PNG images are pixmaps compressed using Deflate compression, the same as used in zipfiles and by gzip. This compression has a Lempel-Ziv matching stage and then Huffman codes the results. By changing the LZ compression to allow approximate matches of repeated strings, we can have lossy compression of PNG images, while the output file is completely standard PNG format.
At present my implementation is just a modified zlib whose 'minigzip' program can do lossy compression on PNM images (a simple 'raw' file format). Modifying libpng to generate lossy PNG images is still to do.
The amount of lossiness is controlled by an integer parameter called 'threshold'. When the compressor looks for duplicate strings, it does a byte-by-byte comparison and notes the numeric difference between corresponding bytes in the two strings. Actually this difference is squared to punish one large mismatch more than several small ones. The difference for each pair of pixels (one from each string) is computed and summed, and if this total is less than the threshold then the strings are considered to match. Hence a lower threshold means a more faithful output image, but fewer matching strings and so higher file size. A threshold of zero gives lossless compression and is equivalent to plain 'gzip'.
(For greyscale images, the amount of mismatch from one pixel is 'carried over' to the next, which helps to handle dithered patterns. There may be other more sophisticated ways of comparing two strings of pixels added in future; I also hope to replace 'threshold' with a 'quality factor' between 0 and 100, like JPEG. No time to explain all the ideas here.)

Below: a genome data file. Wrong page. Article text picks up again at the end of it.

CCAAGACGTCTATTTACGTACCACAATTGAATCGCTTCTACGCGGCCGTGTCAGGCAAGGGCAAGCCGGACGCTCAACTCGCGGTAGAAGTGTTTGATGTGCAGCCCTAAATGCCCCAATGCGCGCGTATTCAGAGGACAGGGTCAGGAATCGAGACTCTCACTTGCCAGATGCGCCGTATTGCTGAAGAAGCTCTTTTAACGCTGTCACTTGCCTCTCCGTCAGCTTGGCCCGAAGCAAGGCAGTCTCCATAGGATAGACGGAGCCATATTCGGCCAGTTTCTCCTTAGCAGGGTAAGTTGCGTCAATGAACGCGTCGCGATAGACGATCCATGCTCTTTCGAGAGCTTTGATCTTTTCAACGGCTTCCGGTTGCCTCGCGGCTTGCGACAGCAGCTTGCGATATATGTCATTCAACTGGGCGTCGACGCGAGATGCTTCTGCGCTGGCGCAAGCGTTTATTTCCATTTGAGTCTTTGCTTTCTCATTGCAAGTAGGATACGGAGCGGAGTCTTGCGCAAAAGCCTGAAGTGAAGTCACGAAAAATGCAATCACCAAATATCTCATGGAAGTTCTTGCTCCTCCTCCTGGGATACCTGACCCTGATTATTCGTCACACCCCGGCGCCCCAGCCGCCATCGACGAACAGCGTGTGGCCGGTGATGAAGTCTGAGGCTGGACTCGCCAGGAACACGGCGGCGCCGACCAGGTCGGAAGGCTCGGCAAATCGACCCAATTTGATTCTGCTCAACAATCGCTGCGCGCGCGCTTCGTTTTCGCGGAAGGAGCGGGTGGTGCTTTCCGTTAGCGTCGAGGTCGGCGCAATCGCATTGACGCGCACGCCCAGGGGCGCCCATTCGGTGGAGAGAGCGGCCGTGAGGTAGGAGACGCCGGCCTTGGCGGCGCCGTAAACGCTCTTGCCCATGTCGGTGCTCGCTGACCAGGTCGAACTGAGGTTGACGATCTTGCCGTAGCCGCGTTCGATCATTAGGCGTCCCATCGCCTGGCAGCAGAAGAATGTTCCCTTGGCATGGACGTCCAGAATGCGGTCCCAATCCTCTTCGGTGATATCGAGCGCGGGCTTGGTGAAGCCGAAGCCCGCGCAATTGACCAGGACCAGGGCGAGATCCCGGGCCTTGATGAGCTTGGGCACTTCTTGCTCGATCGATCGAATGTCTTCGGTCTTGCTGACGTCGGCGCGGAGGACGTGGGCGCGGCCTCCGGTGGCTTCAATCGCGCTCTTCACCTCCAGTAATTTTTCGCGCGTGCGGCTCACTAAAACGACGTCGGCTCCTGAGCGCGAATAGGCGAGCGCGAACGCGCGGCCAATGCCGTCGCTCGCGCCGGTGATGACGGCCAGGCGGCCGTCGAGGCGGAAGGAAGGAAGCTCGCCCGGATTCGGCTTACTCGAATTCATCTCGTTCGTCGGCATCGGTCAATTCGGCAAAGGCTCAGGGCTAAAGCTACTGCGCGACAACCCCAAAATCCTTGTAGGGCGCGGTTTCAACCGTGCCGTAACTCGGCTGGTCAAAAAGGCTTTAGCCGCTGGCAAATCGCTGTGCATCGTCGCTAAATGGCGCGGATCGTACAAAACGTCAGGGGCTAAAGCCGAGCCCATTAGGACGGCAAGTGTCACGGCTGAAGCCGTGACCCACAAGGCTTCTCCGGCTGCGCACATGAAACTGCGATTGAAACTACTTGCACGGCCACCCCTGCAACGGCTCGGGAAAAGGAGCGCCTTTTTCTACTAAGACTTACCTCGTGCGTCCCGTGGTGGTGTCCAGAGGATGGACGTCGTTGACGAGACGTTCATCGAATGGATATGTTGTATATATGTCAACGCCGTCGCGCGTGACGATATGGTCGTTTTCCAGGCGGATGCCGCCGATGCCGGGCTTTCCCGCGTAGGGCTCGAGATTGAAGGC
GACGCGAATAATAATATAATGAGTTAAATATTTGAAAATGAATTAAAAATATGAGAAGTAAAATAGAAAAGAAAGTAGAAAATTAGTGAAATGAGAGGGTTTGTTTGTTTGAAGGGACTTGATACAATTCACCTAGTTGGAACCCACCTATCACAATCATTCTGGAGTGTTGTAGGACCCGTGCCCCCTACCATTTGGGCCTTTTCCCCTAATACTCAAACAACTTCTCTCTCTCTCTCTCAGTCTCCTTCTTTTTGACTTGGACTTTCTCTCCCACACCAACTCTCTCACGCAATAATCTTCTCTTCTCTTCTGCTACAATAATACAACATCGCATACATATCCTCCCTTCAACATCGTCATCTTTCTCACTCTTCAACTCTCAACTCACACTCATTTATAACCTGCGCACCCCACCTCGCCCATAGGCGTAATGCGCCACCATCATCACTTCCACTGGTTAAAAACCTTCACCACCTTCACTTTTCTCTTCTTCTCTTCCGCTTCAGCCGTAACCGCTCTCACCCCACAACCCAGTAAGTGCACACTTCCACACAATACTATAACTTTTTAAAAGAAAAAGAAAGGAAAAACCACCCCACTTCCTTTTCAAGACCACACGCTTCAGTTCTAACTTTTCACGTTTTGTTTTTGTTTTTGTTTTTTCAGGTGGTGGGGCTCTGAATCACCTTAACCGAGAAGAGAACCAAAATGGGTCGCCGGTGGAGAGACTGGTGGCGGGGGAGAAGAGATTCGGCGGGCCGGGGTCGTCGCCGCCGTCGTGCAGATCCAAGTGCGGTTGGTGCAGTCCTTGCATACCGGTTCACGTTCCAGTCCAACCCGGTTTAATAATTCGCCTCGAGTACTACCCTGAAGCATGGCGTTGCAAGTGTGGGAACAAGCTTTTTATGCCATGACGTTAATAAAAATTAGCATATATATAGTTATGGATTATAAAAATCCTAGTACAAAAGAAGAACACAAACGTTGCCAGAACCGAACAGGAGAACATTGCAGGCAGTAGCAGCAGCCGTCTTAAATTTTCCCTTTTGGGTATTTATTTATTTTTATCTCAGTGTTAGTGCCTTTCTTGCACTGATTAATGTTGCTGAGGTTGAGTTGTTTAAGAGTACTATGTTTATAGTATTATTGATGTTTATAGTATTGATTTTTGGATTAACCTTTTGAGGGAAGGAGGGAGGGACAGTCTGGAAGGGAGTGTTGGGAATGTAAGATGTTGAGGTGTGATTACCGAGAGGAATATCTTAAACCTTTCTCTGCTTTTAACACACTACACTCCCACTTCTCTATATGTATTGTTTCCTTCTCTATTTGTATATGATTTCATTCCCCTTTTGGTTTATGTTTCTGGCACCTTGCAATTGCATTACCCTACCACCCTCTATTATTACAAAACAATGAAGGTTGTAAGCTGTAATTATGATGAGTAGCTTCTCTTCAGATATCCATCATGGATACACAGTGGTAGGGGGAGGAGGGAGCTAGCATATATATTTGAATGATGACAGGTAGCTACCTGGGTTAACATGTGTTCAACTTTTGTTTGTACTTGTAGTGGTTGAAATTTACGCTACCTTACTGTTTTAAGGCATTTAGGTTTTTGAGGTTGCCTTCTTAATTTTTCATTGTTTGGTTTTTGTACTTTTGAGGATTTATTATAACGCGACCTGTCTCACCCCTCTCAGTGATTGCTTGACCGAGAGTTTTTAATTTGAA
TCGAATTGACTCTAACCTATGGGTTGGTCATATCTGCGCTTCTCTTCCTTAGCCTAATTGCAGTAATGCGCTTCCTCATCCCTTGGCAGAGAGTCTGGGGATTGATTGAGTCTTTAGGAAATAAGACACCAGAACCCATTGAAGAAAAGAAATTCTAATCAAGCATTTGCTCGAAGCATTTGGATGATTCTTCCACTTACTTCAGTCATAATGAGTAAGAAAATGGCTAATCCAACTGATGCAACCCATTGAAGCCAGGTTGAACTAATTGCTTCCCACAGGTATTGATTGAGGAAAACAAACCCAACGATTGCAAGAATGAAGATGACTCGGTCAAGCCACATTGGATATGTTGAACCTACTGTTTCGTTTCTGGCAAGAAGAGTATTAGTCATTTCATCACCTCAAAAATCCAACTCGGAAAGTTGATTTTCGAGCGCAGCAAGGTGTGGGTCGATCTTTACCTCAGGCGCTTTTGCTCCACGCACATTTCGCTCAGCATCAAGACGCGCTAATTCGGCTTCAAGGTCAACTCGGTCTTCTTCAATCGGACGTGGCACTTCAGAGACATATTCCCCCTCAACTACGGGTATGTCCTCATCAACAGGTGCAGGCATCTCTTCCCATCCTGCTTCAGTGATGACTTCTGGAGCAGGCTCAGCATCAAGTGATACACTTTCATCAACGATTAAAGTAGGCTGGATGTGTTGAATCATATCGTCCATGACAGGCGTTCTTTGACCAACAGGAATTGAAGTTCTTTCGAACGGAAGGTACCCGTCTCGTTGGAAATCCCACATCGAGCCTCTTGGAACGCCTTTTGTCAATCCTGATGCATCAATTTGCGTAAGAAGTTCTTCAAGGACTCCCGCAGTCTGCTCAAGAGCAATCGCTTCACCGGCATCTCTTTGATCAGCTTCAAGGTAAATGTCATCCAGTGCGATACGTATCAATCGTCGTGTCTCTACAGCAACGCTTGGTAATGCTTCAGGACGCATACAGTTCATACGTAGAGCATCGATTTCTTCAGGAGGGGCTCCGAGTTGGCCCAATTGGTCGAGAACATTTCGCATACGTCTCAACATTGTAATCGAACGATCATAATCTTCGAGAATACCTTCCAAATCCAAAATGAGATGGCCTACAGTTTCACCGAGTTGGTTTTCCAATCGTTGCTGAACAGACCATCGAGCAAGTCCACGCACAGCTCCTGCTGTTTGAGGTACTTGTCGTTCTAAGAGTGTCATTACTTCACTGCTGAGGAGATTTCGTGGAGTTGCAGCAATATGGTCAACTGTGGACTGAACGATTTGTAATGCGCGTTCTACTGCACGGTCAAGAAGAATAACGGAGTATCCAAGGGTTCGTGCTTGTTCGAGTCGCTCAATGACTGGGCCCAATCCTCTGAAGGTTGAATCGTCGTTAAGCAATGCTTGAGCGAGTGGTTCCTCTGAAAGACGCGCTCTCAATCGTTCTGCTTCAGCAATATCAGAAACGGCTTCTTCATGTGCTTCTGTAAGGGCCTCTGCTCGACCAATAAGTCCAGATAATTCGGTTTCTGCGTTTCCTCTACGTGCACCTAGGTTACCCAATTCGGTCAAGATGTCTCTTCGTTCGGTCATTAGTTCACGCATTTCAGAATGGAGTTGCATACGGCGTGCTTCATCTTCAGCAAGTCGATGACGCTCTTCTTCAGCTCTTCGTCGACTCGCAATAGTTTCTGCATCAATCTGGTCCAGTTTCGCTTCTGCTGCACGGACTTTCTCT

Currently the minigzip program knows nothing about the structure of files, it just compresses a stream of bytes. The PNM files have a short text header at the top and it's necessary to stop this being compressed lossily. So I stripped it off and just compressed the raw pixel data giving a .gz file of the raw data. To recover an image you decompress this .gz file and add the header back on. The header is just a few bytes so it does not significantly affect the compressed file size.
I developed the code by testing it against a Dilbert cartoon; this is a four-greyscale image originally but I converted it to 256 shades of grey because the lossy matching assumes it can compare numeric byte values. So perhaps this isn't a particularly good example. I also grabbed a random photograph off the net to test how well the code works with 'real-life' 24-bit images; this photo was previously a JPEG and it already has some artefacts from that lossy compression, so it will be interesting to see how it comes out! The greyscale image was compressed with 'dithering' enabled (set DITHER_LOSS true); for the colour image dithering was off because it doesn't yet correctly deal with neighbouring bytes representing different colours (a difference in red intensity cannot be carried across into the neighbouring green byte, but should affect the next pixel's red value). Here are the two original images:
Yes, I know these two images are not a good representative set of tests, but they are good enough to show how well this early version works. With threshold 10000, we get the following lossy output:
The file size for the lossy Dilbert is 13794 bytes compared with 17434 bytes for the non-lossy PNG of that image, a 21% saving. For Dartmoor, the size is 7942 bytes compared to 41754 bytes, an 81% saving. Of course different thresholds can be tried to trade off quality for space. Here is that same photograph with a threshold of only 1000:
This has a size of 20284 bytes - a saving of more than half the file size - but the loss in quality is not really noticeable. If anything the quality has improved since the JPEG artefacts are no longer visible! This isn't a fair test but you get the idea.